Parker: So U.S. police brutality is a particular thing, but Canada is much nicer. Yet and still, we know that police brutality here occurs. And oftentimes, and so the other ways in which racism shows up, often times it goes unnoticed and it gets sort of normalized, if you will. And in the backdrop of the ways in which we see ourselves and don’t see ourselves. So, I’m both hyper-visible as a large black CIS hetero man, 200 plus pounds, and yet I’m invisible at the same time. So, and that’s the constant struggle. And so when I, you see and hear, particularly black Canadians, talking about their experiences, I’d really like to spend some time listening to that. And whether we’re talking about Africa, Africville, or Hogan’s Alley, people such as L. Jones who are speaking out, Sandy Hudson, who was one of the organizers at BLM Toronto, and then our own local folks with Hogan’s Ally, people who’ve been organizing here, BLM Vancouver. It’s an interesting combination of the diaspora. So black folks who’ve been here multiple generations to black folks who recently arrived, but we’re always seen as people who are not of this place. And that is the constant struggle with the, one of the clear thing between the U S and Canada is there’s no sense of enslavement here, which was part of Canadian history. And there’s no sense of brutality against black people. And particularly in the larger ways in which systemic racism shows up, in housing and employment and education, and all of the ways in which opportunities are denied and the D’s of denial, distraction and defensiveness as it comes up with white fragility are constantly being void by the notion of exceptionalism.
Annahid: Yeah. Yeah, I think there’s a… You’re both naming this image we have in Canada of being more progressive and polite can get in the way of us really looking at the pervasive racism and particularly anti-black racism in our inner institutions. I’m going to shift us into the workplace for a few minutes. You know, it’s always surprising to me that when we talk about racism, when we get to this point in the learning process, when we’re doing training in organizations and we talk about systemic oppression, systemic racism, and then there’s the stats. And I always make sure that I make the point that the stats and the evidence around racism, anti-black racism could fill the entire building.
Annahid: And then people still resist the idea that we all carry and perpetuate anti-black racism despite, sometimes because of, our best of intentions and how studies, and I’m going to quote a recent catalyst study from 2019. And for folks on the cafe today, we’re going to post this up on our site, it’s a great resource that said that of the workplaces they surveyed, up to 50% of black and other racialized employees report being highly on guard in the workplace.
Annahid: Of that 50%, 50 to 70% express feeling a regular desire to quit. And I think about, carrying that feeling of I’m walking into my place of work, whether I’m a teacher, whether I’m working for a consulting company, whether I work for, for government and I walk into my place of work and from the moment I get in, I’m thinking about how I can get out. And I wonder if you two can just really speak, frankly cause I don’t think it’s any coincidence. You’re black, but you’re also black men, and I think there’s a particular impact that black men carry in the workplace and I wonder if you could, if you’d be comfortable sharing with us a little bit of, what does it feel like? What does it sound like? What’s the impact for you?
Mahlon: I mean, if he saw me on camera, just then as you said that I had to click my neck because the tension of being brought back to places where that was very apparent. Mmm… yeah, it’s there, and you do carry it, you carry it in every situation. There was a… There’s a slide that, or an image that I wanted to share and it just kind of speaks to just a visual that’s being created with regards to, and I think actually it might be useful for both Parker and I to explain what’s they were intending to do so this one, this has been quite recently shed by the Slow Factory Foundation and all credits are there. And yeah, it really kind of spoke to me about the ways in which these four things are always at play, up to and including all four, but definitely two or more of these things are at play. Anytime that I’ve gone into a workplace, I think, and I can think about the last three places that I was.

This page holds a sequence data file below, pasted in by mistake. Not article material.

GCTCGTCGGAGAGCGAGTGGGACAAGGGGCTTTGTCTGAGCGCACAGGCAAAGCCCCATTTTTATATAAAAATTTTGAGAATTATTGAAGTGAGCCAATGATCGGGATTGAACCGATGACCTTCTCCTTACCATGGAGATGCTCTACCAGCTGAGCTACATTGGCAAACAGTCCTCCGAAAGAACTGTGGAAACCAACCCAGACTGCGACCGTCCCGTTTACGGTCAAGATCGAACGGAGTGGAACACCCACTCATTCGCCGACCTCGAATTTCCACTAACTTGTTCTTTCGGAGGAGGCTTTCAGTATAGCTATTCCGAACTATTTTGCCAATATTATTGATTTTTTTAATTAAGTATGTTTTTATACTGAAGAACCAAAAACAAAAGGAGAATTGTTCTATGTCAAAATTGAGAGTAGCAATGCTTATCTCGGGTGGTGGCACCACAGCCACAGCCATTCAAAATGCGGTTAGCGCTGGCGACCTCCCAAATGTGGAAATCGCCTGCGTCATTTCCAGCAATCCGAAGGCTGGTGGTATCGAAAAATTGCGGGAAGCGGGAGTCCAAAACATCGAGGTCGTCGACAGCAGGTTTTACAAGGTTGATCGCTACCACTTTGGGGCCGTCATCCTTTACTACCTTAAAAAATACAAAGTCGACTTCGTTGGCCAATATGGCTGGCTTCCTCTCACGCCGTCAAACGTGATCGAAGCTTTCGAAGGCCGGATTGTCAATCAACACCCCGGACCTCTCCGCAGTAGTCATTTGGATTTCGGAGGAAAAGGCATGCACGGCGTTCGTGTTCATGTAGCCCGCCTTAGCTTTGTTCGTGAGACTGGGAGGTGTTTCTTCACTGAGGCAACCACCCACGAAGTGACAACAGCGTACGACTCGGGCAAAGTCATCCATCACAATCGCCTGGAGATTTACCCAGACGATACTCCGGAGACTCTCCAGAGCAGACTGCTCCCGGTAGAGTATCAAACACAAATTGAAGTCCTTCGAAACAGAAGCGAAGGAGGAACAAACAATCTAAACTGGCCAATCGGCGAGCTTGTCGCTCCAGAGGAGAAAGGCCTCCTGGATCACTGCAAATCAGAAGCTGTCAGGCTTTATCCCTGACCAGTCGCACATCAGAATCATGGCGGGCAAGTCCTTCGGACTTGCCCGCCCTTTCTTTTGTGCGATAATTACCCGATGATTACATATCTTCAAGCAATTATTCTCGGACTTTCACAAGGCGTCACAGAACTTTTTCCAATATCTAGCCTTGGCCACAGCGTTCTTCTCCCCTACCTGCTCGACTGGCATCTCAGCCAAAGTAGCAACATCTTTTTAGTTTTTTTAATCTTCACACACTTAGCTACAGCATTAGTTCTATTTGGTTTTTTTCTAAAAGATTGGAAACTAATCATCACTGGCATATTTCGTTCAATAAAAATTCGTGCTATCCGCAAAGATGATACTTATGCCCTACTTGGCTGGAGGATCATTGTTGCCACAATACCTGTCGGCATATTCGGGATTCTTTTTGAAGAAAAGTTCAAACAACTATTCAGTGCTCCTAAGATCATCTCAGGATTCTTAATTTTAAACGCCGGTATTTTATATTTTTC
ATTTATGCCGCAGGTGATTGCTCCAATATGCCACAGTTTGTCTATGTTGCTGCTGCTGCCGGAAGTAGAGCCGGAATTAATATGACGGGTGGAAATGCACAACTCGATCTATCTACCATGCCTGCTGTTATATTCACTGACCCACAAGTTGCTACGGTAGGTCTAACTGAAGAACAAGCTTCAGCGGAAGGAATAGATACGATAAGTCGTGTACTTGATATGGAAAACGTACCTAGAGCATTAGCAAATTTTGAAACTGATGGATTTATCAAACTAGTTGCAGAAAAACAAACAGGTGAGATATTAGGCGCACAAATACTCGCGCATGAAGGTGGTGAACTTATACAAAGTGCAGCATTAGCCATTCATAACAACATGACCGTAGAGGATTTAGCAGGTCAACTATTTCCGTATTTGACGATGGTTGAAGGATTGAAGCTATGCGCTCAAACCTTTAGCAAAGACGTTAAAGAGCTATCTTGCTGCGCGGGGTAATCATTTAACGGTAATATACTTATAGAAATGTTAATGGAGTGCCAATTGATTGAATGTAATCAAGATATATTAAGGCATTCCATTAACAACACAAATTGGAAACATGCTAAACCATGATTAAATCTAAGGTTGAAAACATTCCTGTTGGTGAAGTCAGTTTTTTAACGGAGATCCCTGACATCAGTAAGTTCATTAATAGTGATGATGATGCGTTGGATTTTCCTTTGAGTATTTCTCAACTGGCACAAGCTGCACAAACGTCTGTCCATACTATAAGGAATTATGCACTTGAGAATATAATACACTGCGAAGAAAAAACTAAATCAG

Mahlon: So I said I was an educator, I was a teacher in the UK. And so what I think about what that means, we talk about making the situation better for those who come after us. And then at the same time, there was a dual consciousness that I’ve always had to occupy in being a black teacher and a black male teacher in a school based setting. Where, when I think about the school to prison pipeline, it’s the same in all three countries. So Canada, the UK, the U.S., Australia too. There is, literally, from the moment that you enter into the education system, you are being set up for a life on the margins. And if you’re squeezed out, then you didn’t make it.
Mahlon: And being a black male teacher, who’s in charge of academics, I wasn’t in charge of pastoral. I made a conscious decision throughout the whole of my career in education as a teacher that I did not want to go into anything past or early based because that is a skillset that I have inherently.
Annahid: Can you explain that? That’s not a commonly used Canadian term.
Mahlon: Okay, so pastoral is the things to do with behavior. Pastoral has things to do with discipline. Pastoral has to do with parents or engagement. Pastoral has to do all the things that aren’t to do with the learning of the subjects. So the black history teacher, you don’t really find too many of me in the system, as it is. And so there is a way to look at the academic side of things as being the way to prevent things becoming pastoral. So if I do my job as a good teacher in the classroom, and I ensure that the classroom setting that I have is encompassing of everybody in my classroom. I reduce the need for there to be possible pastorally-minded interactions with those students. And that is something that is not in my job description. It’s not… There’s no extra pay for doing these things.